[283] The intent behind this provision is to ensure that commission members will be chosen from a geographic area coextensive with the jurisdiction of the court in question. Return to text.

[284] There is nothing novel about this component. Participation by judges in selection or retention of their brothers and sisters has been an aspect of many "merit" plan proposals, including some of the earliest. See supra note 18 and accompanying text. Today, some 15 states and the District of Columbia include one or more judges on their commissions. See JUDICIAL MERIT SELECTION, supra note 201, at 1-3. One purpose of requiring that a judge serve on each commission is to make available a source of information to other commission members regarding the workings of the courts. Return to text.

[285] In general, one would expect that lawyers would be more interested in, and more familiar with, the workings of the courts than would lay persons. The judge/chair of each commission would be counted as one of the five lawyer-members. Return to text.

[286] Several states already have similar requirements. See Judicial Nominating Commissions, supra note 211, at 236. There may be some question regarding the constitutionality of such a rigid preference. See generally Adarand Constructors, Inc. v. Pena, 115 S. Ct. 2097 (1995) (all racial classifications whether imposed by federal, state or local government, are subject to strict scrutiny—they must serve a compelling governmental interest, and be narrowly drawn to further that interest). However, were such a provision found to be constitutionally impermissible, a similar provision that was merely hortatory, rather than mandatory, could be substituted. Return to text.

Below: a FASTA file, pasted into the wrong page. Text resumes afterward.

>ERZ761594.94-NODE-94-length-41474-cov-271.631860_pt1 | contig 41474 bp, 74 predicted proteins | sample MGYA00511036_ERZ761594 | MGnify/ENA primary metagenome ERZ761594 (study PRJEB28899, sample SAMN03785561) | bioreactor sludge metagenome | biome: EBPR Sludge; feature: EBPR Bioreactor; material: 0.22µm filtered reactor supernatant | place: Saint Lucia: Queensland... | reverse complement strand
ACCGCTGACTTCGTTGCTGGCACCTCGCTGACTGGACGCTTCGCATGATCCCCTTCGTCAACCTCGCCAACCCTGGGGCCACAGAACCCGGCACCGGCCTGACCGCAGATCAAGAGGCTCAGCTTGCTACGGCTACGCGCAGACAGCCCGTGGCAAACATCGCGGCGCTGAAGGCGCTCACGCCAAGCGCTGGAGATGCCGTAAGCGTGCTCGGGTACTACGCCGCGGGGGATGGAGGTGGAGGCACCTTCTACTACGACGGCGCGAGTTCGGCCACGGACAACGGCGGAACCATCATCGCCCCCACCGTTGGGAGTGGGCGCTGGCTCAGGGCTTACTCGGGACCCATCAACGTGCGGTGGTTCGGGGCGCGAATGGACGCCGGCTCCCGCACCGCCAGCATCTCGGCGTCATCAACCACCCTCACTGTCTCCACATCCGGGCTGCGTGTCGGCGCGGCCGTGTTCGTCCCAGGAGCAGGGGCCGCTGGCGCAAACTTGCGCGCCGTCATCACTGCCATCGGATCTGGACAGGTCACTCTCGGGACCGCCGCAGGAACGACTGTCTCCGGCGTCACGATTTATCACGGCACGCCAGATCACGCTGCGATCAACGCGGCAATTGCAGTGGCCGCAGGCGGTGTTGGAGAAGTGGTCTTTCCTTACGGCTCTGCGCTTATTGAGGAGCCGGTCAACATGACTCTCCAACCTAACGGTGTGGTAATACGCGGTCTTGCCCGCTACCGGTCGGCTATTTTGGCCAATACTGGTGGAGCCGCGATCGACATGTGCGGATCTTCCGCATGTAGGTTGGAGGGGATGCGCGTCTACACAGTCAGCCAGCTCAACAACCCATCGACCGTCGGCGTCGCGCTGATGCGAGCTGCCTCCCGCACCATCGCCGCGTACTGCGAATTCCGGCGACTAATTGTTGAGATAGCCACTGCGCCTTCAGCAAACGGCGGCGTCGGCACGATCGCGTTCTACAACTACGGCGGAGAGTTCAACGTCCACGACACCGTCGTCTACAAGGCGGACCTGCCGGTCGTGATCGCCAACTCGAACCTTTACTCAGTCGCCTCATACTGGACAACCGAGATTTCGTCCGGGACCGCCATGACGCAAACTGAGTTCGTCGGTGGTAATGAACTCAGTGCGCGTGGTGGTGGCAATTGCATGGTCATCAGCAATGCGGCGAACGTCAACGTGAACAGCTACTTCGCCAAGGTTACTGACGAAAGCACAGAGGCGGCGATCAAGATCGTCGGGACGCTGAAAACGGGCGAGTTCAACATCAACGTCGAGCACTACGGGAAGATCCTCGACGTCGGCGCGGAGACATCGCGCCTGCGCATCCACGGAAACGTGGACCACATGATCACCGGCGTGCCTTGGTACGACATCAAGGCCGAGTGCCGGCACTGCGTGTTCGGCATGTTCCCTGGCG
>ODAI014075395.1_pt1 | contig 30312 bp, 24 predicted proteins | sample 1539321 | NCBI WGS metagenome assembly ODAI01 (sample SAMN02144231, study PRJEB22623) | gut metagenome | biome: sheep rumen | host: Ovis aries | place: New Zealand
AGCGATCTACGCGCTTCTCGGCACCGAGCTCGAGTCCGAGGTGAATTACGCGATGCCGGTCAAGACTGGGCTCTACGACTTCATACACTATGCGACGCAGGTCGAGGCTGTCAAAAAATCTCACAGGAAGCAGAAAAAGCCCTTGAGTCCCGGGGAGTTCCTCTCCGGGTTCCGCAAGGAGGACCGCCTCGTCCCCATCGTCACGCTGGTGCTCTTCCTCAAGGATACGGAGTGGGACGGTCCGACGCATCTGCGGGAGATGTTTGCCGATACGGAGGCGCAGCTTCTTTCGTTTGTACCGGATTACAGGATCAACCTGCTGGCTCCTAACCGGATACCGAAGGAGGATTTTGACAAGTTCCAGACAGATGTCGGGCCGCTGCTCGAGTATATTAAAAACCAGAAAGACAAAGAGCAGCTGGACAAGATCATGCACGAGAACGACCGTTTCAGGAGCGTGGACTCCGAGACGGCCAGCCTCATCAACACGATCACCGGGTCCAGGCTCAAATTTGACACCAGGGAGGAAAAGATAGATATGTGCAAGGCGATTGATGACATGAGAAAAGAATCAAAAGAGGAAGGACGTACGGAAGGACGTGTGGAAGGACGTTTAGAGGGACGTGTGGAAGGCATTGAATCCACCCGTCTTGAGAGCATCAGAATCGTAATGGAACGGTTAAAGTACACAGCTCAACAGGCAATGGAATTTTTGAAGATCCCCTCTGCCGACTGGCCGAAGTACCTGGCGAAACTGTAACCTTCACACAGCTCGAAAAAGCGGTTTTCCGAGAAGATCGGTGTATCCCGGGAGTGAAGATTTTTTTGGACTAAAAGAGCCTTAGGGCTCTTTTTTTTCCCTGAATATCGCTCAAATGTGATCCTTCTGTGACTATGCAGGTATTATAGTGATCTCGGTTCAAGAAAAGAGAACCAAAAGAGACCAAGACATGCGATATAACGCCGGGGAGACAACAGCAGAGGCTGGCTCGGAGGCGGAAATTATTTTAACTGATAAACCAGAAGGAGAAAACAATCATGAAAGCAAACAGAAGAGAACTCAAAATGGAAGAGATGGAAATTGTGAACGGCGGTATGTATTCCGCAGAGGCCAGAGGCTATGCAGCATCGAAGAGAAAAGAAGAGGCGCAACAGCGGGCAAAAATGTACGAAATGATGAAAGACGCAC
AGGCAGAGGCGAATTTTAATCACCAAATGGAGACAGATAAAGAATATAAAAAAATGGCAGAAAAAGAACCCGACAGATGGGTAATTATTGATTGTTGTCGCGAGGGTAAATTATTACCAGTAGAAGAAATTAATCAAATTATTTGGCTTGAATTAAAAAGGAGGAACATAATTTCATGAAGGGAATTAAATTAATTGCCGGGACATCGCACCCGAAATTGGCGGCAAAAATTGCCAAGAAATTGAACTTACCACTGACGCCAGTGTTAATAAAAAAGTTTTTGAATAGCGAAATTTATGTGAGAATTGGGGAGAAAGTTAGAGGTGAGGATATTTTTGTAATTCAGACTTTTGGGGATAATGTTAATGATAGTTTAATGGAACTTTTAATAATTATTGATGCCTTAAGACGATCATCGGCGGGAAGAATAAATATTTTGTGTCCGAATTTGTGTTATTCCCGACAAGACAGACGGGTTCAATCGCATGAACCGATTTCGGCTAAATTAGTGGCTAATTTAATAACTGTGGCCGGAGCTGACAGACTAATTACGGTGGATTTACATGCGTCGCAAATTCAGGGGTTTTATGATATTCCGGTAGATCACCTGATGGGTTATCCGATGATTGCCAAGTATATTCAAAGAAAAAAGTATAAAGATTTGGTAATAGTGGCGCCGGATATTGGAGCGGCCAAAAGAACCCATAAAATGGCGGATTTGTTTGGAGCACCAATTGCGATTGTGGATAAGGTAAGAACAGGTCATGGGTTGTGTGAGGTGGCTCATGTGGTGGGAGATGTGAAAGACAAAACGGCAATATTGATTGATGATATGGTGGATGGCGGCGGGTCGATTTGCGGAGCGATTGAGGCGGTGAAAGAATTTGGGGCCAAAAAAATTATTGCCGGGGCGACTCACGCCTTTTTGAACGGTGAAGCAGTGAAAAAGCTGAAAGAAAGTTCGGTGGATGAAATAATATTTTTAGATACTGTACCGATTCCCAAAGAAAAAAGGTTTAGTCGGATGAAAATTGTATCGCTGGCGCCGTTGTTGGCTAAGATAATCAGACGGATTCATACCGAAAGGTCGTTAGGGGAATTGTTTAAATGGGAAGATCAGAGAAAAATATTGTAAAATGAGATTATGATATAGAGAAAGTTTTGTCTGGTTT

[287] The goal here is to increase public understanding and acceptance by increasing the visibility of the process. Return to text.

[288] The intent behind this provision is to reduce the opportunity for political machinations. Return to text.

[289] Florida has recently enacted a requirement similar to this. See FLA. STAT. § 26.021 (Supp. 1994). Return to text.

[290] The intent of these requirements is to make it more difficult for a governor to appoint based principally upon partisan political considerations, rather than qualifications. Return to text.

[291] This would be, in essence, a probationary term. The length of the term is intended to permit a new judge to become accustomed to the position. Return to text.

[292] This term has been chosen because it is sufficiently long to afford some sense of job security to the judge, while also providing a certain degree of accountability. Return to text.

[293] All 50 states and the District of Columbia already have some type of judicial discipline body in place. See Arlin M. Adams, Who Will Control the Judiciary?, 70 JUDICATURE 142, 143 (1986). Return to text.